Monday, July 22, 2013

Stranger than fiction

Strange things are happening these days.

When I say "strange" things, I don't mean anything bad or problematic, just that I seem to be moving into a strange world recently - the world of computer literature, Amazon and Kindle accounts, all of which is a bit strange to me.

It would appear that all of the years I spent writing, a lot of it drivel I must admit, but with a grand total of thirty-two novels, it wasn't wasted effort. Once written, and, in the writing, winning five awards with the five entries I made into competitions, the next step would logically be to start on the publishing trail. So that is the current plan with a little help from family and friends.

Incidentally the awards won were all Koestler Awards and they were The David Astor Award, The Galberg Award, two Gold Awards and a Platinum Award. So, it is fair and honest to describe myself as an award-winning author, is it not?

Then, through the kind patronage of a great friend of mine, I discover that I can actually put my stuff onto Kindle and folk will pay to download it to read - so that is the plan.

First, I need to have stuff in a format that lends itself to on-line publishing and we have no idea (yet) what that format may be. However, I know someone who does and when he turns up later this evening that is what we will be doing, putting something onto Kindle.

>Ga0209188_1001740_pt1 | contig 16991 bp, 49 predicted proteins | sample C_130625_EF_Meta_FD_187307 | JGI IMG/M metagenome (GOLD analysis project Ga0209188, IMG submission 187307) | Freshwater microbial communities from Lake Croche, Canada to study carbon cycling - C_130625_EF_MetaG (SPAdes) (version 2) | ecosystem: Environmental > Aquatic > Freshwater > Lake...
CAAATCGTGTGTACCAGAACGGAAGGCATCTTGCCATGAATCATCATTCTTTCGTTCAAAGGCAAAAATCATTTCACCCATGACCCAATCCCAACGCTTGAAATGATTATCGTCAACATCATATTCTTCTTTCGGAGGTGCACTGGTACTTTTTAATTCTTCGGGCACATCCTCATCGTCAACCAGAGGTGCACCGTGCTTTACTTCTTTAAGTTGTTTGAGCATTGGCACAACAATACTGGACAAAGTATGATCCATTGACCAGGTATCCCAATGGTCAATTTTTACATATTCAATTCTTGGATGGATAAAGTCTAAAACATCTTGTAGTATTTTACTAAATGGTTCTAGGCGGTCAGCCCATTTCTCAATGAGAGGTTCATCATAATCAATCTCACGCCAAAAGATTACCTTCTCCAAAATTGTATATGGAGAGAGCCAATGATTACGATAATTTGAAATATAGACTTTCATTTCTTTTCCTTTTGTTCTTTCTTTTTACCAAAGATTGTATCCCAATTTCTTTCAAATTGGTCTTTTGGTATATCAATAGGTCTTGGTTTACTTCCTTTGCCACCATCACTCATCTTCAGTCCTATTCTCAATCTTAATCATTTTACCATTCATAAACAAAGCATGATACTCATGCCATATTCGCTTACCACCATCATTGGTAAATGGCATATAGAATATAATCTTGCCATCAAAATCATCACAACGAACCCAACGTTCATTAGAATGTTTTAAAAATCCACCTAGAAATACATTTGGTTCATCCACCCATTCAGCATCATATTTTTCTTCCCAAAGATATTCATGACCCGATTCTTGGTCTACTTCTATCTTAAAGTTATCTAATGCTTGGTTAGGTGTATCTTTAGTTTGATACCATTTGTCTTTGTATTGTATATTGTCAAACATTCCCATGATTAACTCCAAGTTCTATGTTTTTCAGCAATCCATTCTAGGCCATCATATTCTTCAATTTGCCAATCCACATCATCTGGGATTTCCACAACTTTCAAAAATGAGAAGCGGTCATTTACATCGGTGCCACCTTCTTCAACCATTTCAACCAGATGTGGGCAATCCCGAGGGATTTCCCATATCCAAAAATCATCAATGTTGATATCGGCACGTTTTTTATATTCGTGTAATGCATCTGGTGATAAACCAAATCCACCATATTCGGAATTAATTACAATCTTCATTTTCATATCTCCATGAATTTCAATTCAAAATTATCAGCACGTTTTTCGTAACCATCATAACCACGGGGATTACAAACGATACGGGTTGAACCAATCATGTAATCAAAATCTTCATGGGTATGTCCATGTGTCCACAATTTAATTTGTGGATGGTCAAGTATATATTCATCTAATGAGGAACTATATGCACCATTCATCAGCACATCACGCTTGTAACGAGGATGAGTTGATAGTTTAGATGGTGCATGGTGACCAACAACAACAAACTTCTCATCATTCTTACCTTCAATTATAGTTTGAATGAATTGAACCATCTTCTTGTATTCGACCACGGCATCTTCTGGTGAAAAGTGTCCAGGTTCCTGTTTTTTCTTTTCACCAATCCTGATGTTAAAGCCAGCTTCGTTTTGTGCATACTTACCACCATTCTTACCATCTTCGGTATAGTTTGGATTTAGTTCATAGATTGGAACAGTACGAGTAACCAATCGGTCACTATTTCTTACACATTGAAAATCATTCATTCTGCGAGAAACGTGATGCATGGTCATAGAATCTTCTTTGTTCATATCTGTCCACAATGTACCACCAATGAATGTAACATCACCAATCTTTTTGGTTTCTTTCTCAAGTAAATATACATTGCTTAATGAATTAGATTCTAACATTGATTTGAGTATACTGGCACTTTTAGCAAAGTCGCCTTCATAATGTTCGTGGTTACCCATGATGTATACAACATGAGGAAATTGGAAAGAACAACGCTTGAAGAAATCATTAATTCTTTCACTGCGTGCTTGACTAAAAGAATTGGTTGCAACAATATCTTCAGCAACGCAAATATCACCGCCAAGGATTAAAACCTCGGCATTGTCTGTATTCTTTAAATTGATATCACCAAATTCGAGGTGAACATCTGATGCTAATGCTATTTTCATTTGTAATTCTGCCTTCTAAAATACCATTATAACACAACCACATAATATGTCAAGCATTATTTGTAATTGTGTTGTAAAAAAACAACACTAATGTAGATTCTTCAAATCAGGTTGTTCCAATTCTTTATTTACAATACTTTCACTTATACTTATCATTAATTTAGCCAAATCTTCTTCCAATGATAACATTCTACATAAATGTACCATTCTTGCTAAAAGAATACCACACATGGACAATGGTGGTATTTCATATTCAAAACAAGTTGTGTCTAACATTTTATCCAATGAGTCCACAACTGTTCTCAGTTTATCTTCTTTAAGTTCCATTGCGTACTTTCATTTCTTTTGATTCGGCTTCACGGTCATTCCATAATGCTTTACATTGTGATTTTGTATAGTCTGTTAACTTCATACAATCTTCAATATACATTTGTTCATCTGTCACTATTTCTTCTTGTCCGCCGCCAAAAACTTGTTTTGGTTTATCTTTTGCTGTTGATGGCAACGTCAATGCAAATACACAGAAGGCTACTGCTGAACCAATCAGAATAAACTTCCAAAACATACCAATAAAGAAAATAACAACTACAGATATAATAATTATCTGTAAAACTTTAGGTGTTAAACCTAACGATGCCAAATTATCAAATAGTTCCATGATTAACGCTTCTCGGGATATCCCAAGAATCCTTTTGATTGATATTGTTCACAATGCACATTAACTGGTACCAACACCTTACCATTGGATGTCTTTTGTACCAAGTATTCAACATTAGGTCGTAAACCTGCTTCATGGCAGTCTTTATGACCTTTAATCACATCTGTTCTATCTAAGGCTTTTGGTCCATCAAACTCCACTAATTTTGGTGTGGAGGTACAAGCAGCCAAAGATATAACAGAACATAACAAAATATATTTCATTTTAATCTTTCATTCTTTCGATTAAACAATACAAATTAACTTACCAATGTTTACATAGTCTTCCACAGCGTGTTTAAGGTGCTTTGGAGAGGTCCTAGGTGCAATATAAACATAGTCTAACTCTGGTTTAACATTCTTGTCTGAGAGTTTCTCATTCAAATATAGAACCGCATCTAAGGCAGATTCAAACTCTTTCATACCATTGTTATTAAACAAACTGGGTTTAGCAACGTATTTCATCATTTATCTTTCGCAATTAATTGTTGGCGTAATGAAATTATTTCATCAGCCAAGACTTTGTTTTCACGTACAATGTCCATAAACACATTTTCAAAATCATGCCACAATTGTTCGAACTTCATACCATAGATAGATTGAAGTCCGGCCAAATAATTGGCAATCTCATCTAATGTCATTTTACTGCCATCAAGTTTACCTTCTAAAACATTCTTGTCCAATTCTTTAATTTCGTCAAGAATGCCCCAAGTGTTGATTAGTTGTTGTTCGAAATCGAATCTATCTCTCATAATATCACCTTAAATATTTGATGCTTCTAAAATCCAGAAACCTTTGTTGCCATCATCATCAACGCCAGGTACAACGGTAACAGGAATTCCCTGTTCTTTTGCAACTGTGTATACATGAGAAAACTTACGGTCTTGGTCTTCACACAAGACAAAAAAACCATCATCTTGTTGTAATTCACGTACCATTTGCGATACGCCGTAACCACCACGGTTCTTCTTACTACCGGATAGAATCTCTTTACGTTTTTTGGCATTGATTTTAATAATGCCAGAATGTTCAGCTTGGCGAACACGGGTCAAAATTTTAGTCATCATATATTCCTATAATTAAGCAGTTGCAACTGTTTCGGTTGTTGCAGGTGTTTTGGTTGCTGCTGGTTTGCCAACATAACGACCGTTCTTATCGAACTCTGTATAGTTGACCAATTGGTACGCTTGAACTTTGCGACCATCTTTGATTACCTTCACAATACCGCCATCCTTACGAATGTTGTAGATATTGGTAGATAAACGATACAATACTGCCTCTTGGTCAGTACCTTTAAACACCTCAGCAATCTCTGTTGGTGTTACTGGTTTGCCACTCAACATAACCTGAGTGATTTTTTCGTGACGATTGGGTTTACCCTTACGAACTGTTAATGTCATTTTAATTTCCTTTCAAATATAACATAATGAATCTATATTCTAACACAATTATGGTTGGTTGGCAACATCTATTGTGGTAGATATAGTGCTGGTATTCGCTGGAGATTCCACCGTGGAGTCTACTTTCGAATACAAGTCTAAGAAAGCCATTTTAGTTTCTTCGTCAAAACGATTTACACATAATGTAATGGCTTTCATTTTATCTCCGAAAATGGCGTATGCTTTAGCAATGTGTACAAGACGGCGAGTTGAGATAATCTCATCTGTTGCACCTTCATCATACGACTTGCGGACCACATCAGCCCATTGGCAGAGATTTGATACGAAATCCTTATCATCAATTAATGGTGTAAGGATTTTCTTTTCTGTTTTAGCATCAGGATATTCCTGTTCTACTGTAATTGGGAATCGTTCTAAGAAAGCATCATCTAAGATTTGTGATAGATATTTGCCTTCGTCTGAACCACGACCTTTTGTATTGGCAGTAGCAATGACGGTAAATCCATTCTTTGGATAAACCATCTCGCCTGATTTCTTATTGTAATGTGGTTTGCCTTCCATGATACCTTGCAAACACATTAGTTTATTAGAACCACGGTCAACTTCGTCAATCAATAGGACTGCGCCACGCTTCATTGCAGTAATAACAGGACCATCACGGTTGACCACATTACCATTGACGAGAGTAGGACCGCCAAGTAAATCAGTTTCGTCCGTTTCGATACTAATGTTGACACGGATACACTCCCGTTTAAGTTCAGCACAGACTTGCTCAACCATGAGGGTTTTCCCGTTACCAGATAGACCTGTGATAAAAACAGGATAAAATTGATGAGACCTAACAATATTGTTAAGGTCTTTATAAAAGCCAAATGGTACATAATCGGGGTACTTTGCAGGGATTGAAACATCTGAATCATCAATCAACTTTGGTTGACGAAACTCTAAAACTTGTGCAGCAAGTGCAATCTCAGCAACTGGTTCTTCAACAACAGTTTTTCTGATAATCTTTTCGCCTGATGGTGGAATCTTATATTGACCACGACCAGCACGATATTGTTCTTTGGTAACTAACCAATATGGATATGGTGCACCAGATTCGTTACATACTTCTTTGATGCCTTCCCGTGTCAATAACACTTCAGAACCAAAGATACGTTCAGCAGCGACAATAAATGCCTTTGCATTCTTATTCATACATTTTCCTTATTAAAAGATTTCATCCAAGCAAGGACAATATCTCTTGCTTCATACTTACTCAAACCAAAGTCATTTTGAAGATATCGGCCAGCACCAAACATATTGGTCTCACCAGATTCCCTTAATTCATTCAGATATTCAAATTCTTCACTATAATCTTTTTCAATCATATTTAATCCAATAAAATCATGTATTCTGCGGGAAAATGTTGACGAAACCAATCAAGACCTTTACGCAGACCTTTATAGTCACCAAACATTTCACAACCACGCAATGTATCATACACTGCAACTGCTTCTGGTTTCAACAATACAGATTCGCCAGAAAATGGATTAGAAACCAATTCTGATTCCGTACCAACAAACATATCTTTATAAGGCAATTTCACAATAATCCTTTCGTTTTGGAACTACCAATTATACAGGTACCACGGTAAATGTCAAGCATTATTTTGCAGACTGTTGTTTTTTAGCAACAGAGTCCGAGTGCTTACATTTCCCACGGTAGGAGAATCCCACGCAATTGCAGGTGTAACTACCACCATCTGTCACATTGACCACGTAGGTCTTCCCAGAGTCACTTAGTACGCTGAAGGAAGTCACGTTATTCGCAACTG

The novel I intend to begin with is "FREDDIE", the story of a young fellow and his upbringing in the roughest area of Sunderland - The Barbary Coast.

Let me tell you how it all started.

Originally I just wanted to write a sort of dedication to an area long since changed out of all recognition, so I wrote a letter to the Sunderland Echo asking that anyone who lived in the Barbary Coast and who had a story to tell should write to me. I got lots of response and the story more or less wrote itself. The oddest part is that the story, pure fiction I might add, has been named as the best account of life on the Barbary that has ever been produced. One fellow from Monkwearmouth has read it and swears he remembers some of the action in the book. He can't have - I made it all up. But the description of the area is so perfect that it seems to be true. And that, my friends, is the way to do it. The line between fact and fiction is so blurred that it cannot be seen.

As I said, things have been a bit strange lately.

The Voice In  The Wilderness

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